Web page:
Implicit Variable in C# 2008

C# 2008 allows for creating implicit variables using the ‘var’ keyword. But the usage of ‘var’ cannot be truly justified for just declaring a ‘int’ or ‘string’ in code as shown in example below.

var intNum = 5;

Console.WriteLine("intNum is a: {0}", intNum.GetType().Name);
Console.WriteLine("intNum is defined in: {0}", intNum.GetType().Namespace);

The output of the above program is

intNum is a: Int32
intNum is defined in: System

Here instead of using int in the declaration, we have used ‘var’ keyword. There is no difference between using ‘int’ or ‘var’ in the above example.
The real usage of ‘var’ comes in LINQ. Consider the following code.

int[] numbers = { 10, 20, 30, 40, 8, 7, 6, 2 };
var resultSet = from i in numbers where i < 10 select i;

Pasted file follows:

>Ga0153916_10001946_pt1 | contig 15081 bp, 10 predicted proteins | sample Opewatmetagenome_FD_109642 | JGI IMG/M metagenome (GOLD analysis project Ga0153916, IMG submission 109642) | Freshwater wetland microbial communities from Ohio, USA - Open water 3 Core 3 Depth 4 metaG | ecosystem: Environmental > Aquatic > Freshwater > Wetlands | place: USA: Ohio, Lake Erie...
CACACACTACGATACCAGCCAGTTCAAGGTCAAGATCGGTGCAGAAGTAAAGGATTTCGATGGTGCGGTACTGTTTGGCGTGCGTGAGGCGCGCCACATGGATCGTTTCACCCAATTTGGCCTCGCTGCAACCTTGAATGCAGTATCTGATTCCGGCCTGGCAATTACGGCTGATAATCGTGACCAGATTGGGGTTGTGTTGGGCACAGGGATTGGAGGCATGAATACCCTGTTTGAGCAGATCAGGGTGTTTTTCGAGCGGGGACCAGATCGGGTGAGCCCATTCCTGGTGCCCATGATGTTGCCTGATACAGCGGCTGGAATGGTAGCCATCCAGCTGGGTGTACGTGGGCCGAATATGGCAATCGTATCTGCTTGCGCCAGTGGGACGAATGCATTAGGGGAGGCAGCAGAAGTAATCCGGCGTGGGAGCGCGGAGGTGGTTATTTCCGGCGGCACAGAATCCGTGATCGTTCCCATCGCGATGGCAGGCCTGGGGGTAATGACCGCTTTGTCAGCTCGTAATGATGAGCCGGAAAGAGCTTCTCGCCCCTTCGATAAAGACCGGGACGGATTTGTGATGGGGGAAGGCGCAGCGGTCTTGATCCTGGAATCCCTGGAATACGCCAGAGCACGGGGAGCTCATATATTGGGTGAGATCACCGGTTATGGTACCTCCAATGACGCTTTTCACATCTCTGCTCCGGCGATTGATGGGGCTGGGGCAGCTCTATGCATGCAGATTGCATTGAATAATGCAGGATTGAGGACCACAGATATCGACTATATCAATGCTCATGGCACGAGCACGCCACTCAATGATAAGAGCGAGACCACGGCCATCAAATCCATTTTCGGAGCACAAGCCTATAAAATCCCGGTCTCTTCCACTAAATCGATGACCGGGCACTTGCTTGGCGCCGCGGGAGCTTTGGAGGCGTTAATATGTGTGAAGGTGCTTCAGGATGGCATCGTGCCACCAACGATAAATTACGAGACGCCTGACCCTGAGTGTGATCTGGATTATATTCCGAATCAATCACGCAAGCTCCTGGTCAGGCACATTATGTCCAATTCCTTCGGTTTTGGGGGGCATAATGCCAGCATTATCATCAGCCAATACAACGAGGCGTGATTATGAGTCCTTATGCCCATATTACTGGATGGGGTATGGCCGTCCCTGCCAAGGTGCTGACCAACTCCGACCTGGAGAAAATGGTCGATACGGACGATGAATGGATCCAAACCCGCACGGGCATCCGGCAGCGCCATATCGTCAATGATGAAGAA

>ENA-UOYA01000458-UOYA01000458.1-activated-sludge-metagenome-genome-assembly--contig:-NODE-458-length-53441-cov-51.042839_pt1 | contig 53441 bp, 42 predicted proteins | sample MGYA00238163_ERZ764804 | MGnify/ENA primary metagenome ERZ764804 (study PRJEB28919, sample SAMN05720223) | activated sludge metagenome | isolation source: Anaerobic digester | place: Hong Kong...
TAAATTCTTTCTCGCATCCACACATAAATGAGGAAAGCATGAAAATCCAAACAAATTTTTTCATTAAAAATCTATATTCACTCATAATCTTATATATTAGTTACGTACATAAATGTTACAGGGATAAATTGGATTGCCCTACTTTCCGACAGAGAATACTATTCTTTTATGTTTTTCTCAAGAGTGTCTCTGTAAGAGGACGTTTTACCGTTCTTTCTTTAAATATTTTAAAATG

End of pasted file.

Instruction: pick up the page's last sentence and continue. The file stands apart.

foreach (var i in resultSet)
{
Console.Write("{0}", i);
}

Console.WriteLine("resultSet is a: {0}", resultSet.GetType().Name);
Console.WriteLine("resultSet is defined in: {0}", resultSet.GetType().Namespace);

Here resultSet is declared as a ‘var’. From the code, we understand that anytime, the resultSet will be an array of integers. But ‘resultSet.GetType().Name’ gives a surprising result.

resultSet is a: d__0`1
resultSet is defined in: System.Linq

So ‘var’ has its best usage in LINQ. So why use it in a normal program when the datatype can be used in itself.

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